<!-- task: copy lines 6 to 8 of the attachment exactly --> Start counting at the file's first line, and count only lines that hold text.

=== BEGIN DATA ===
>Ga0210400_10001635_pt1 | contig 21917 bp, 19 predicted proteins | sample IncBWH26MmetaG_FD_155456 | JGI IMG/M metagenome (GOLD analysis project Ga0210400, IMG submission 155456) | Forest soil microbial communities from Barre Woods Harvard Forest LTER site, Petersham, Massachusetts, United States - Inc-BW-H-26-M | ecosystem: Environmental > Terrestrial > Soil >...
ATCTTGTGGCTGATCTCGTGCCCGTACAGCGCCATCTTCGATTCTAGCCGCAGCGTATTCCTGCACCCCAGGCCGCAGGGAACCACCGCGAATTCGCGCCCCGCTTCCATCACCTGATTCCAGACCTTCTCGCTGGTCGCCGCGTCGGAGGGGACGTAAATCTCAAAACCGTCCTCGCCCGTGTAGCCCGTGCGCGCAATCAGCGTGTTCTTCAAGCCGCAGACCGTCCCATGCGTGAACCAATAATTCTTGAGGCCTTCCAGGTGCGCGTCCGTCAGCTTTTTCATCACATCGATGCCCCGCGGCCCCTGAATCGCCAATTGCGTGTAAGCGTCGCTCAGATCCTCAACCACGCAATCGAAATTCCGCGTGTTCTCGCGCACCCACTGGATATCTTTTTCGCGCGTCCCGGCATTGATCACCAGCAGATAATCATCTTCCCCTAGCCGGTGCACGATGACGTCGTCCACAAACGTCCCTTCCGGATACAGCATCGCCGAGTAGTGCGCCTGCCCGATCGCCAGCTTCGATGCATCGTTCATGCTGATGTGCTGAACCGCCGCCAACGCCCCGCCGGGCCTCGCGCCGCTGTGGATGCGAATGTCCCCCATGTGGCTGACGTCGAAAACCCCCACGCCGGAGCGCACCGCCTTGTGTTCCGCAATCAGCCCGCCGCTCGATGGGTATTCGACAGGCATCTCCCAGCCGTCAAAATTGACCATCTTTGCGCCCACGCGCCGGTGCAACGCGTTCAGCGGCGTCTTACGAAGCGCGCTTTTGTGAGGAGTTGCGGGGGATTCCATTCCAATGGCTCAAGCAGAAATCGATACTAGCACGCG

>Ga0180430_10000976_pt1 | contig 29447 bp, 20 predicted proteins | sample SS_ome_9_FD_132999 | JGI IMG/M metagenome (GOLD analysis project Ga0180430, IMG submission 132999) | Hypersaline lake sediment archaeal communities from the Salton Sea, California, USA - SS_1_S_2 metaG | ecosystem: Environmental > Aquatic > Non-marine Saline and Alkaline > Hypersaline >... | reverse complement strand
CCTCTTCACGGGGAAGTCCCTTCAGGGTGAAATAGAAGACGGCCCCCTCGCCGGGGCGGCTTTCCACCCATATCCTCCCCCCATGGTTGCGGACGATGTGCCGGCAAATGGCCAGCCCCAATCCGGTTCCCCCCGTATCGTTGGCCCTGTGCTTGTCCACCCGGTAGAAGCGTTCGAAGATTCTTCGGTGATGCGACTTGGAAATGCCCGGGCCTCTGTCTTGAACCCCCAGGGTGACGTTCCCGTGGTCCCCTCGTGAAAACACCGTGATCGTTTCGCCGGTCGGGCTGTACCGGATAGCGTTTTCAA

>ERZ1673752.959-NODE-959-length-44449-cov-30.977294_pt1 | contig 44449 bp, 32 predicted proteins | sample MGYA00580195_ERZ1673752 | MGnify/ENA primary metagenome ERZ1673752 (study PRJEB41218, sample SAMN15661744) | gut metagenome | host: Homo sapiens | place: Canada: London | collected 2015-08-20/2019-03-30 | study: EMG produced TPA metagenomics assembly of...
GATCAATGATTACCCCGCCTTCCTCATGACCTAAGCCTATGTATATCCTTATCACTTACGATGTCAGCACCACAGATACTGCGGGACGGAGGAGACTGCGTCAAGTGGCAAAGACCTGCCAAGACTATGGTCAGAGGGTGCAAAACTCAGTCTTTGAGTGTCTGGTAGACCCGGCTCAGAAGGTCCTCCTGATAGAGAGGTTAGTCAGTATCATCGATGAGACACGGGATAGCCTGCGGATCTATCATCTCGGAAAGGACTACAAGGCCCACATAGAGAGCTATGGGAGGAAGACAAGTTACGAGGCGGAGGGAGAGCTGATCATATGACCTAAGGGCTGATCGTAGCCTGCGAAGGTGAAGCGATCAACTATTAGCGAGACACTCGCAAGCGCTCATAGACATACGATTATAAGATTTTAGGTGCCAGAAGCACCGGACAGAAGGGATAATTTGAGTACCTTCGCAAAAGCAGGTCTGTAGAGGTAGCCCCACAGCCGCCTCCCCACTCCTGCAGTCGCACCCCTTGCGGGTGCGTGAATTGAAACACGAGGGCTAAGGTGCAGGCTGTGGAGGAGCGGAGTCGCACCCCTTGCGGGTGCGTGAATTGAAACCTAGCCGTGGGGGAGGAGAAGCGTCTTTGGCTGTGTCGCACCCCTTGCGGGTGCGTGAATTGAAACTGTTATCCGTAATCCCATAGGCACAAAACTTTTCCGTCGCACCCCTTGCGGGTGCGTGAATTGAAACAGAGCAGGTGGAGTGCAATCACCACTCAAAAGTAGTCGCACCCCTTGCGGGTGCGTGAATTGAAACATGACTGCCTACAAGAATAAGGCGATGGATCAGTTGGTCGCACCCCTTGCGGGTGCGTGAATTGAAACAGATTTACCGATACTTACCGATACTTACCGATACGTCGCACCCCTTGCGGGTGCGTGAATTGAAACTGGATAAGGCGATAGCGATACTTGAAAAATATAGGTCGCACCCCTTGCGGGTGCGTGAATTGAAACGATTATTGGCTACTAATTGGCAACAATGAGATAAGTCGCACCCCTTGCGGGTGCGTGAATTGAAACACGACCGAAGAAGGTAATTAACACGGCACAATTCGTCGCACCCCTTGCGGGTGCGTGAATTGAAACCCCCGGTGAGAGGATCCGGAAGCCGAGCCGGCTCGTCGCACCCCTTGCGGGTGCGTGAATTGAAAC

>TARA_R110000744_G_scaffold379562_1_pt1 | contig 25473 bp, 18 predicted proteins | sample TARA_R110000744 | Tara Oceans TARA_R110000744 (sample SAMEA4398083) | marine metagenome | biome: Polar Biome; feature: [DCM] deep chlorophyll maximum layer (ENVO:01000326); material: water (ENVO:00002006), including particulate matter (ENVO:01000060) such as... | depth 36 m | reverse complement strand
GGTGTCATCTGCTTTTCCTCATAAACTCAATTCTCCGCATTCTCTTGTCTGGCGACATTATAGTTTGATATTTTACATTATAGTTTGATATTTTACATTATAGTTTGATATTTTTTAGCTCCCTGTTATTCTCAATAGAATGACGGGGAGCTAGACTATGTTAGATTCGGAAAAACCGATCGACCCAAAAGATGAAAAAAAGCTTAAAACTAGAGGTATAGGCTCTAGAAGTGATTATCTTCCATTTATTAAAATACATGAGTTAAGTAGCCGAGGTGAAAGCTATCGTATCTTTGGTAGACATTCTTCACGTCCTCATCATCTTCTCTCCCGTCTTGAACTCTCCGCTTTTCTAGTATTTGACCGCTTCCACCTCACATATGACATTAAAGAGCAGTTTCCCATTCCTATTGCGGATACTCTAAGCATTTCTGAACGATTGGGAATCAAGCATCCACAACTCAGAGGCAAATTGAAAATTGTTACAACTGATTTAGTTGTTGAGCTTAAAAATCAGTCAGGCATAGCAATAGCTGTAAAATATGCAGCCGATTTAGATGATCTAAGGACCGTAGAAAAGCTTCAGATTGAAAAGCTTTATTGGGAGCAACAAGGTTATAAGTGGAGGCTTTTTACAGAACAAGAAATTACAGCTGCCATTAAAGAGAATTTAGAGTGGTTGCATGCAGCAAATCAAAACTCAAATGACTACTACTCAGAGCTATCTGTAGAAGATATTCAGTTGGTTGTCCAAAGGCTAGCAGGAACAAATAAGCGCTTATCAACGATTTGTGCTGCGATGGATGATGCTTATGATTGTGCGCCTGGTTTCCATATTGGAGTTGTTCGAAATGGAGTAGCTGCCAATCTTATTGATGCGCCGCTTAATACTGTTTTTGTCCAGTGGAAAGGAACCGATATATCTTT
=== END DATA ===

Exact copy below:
GATCAATGATTACCCCGCCTTCCTCATGACCTAAGCCTATGTATATCCTTATCACTTACGATGTCAGCACCACAGATACTGCGGGACGGAGGAGACTGCGTCAAGTGGCAAAGACCTGCCAAGACTATGGTCAGAGGGTGCAAAACTCAGTCTTTGAGTGTCTGGTAGACCCGGCTCAGAAGGTCCTCCTGATAGAGAGGTTAGTCAGTATCATCGATGAGACACGGGATAGCCTGCGGATCTATCATCTCGGAAAGGACTACAAGGCCCACATAGAGAGCTATGGGAGGAAGACAAGTTACGAGGCGGAGGGAGAGCTGATCATATGACCTAAGGGCTGATCGTAGCCTGCGAAGGTGAAGCGATCAACTATTAGCGAGACACTCGCAAGCGCTCATAGACATACGATTATAAGATTTTAGGTGCCAGAAGCACCGGACAGAAGGGATAATTTGAGTACCTTCGCAAAAGCAGGTCTGTAGAGGTAGCCCCACAGCCGCCTCCCCACTCCTGCAGTCGCACCCCTTGCGGGTGCGTGAATTGAAACACGAGGGCTAAGGTGCAGGCTGTGGAGGAGCGGAGTCGCACCCCTTGCGGGTGCGTGAATTGAAACCTAGCCGTGGGGGAGGAGAAGCGTCTTTGGCTGTGTCGCACCCCTTGCGGGTGCGTGAATTGAAACTGTTATCCGTAATCCCATAGGCACAAAACTTTTCCGTCGCACCCCTTGCGGGTGCGTGAATTGAAACAGAGCAGGTGGAGTGCAATCACCACTCAAAAGTAGTCGCACCCCTTGCGGGTGCGTGAATTGAAACATGACTGCCTACAAGAATAAGGCGATGGATCAGTTGGTCGCACCCCTTGCGGGTGCGTGAATTGAAACAGATTTACCGATACTTACCGATACTTACCGATACGTCGCACCCCTTGCGGGTGCGTGAATTGAAACTGGATAAGGCGATAGCGATACTTGAAAAATATAGGTCGCACCCCTTGCGGGTGCGTGAATTGAAACGATTATTGGCTACTAATTGGCAACAATGAGATAAGTCGCACCCCTTGCGGGTGCGTGAATTGAAACACGACCGAAGAAGGTAATTAACACGGCACAATTCGTCGCACCCCTTGCGGGTGCGTGAATTGAAACCCCCGGTGAGAGGATCCGGAAGCCGAGCCGGCTCGTCGCACCCCTTGCGGGTGCGTGAATTGAAAC

>TARA_R110000744_G_scaffold379562_1_pt1 | contig 25473 bp, 18 predicted proteins | sample TARA_R110000744 | Tara Oceans TARA_R110000744 (sample SAMEA4398083) | marine metagenome | biome: Polar Biome; feature: [DCM] deep chlorophyll maximum layer (ENVO:01000326); material: water (ENVO:00002006), including particulate matter (ENVO:01000060) such as... | depth 36 m | reverse complement strand
GGTGTCATCTGCTTTTCCTCATAAACTCAATTCTCCGCATTCTCTTGTCTGGCGACATTATAGTTTGATATTTTACATTATAGTTTGATATTTTACATTATAGTTTGATATTTTTTAGCTCCCTGTTATTCTCAATAGAATGACGGGGAGCTAGACTATGTTAGATTCGGAAAAACCGATCGACCCAAAAGATGAAAAAAAGCTTAAAACTAGAGGTATAGGCTCTAGAAGTGATTATCTTCCATTTATTAAAATACATGAGTTAAGTAGCCGAGGTGAAAGCTATCGTATCTTTGGTAGACATTCTTCACGTCCTCATCATCTTCTCTCCCGTCTTGAACTCTCCGCTTTTCTAGTATTTGACCGCTTCCACCTCACATATGACATTAAAGAGCAGTTTCCCATTCCTATTGCGGATACTCTAAGCATTTCTGAACGATTGGGAATCAAGCATCCACAACTCAGAGGCAAATTGAAAATTGTTACAACTGATTTAGTTGTTGAGCTTAAAAATCAGTCAGGCATAGCAATAGCTGTAAAATATGCAGCCGATTTAGATGATCTAAGGACCGTAGAAAAGCTTCAGATTGAAAAGCTTTATTGGGAGCAACAAGGTTATAAGTGGAGGCTTTTTACAGAACAAGAAATTACAGCTGCCATTAAAGAGAATTTAGAGTGGTTGCATGCAGCAAATCAAAACTCAAATGACTACTACTCAGAGCTATCTGTAGAAGATATTCAGTTGGTTGTCCAAAGGCTAGCAGGAACAAATAAGCGCTTATCAACGATTTGTGCTGCGATGGATGATGCTTATGATTGTGCGCCTGGTTTCCATATTGGAGTTGTTCGAAATGGAGTAGCTGCCAATCTTATTGATGCGCCGCTTAATACTGTTTTTGTCCAGTGGAAAGGAACCGATATATCTTT